Anaheim Union High School - Colonist Yearbook (Anaheim, CA)

 - Class of 1961

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Anaheim Union High School - Colonist Yearbook (Anaheim, CA) online yearbook collection, 1961 Edition, Cover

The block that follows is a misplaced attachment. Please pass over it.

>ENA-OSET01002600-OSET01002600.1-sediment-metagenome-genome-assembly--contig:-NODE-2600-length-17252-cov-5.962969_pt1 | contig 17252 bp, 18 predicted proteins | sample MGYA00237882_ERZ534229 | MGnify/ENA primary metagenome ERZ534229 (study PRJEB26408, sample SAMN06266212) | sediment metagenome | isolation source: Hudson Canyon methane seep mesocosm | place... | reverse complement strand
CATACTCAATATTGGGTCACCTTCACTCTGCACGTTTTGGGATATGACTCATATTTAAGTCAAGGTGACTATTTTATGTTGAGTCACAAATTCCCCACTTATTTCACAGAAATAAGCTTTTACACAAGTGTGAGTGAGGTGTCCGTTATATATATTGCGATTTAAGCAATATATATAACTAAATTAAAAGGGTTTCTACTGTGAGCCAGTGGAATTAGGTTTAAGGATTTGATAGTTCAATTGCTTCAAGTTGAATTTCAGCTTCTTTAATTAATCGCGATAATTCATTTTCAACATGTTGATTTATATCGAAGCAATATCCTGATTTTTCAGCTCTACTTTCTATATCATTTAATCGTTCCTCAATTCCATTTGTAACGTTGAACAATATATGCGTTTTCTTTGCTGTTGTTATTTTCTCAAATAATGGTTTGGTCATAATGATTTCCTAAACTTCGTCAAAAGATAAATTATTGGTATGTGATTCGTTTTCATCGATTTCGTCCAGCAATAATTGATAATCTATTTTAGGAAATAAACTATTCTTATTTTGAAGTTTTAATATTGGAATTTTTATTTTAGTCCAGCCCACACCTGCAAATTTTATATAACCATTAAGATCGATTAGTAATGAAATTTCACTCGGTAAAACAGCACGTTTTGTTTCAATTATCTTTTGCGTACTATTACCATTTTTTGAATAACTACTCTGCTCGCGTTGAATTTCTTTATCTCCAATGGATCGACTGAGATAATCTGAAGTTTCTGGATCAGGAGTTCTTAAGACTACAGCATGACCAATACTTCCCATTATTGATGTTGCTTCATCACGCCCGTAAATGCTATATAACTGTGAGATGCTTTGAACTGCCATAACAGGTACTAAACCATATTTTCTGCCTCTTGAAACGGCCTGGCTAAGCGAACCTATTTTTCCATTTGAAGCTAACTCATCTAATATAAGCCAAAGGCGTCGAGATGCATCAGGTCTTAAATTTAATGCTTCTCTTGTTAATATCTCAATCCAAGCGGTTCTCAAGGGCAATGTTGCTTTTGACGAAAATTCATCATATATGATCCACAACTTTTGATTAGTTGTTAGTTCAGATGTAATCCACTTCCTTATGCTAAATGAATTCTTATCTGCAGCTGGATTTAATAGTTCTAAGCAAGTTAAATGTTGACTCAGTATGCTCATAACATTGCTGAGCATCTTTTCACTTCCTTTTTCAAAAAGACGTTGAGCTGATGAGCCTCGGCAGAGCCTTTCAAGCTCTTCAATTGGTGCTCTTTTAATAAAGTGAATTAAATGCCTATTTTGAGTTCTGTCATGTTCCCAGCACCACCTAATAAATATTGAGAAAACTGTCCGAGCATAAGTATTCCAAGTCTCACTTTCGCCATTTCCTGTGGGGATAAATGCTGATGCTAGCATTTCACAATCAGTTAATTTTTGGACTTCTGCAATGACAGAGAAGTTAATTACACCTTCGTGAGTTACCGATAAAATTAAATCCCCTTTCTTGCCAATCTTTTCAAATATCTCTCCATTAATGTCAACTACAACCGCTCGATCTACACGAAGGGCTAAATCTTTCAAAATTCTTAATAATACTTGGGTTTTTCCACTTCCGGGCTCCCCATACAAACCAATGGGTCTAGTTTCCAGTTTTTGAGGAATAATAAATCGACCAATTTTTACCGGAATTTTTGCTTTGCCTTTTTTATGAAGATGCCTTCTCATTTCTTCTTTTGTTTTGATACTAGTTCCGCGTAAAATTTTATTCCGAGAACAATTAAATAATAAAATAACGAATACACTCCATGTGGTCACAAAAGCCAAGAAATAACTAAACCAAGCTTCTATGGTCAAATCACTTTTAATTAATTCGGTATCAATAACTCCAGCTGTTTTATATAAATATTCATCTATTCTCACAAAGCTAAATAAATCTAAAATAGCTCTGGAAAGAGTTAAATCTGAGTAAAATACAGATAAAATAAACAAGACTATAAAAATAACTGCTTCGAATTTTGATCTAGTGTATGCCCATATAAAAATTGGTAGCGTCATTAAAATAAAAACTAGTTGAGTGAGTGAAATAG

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Text from Pages 1 - 288 of the 1961 volume: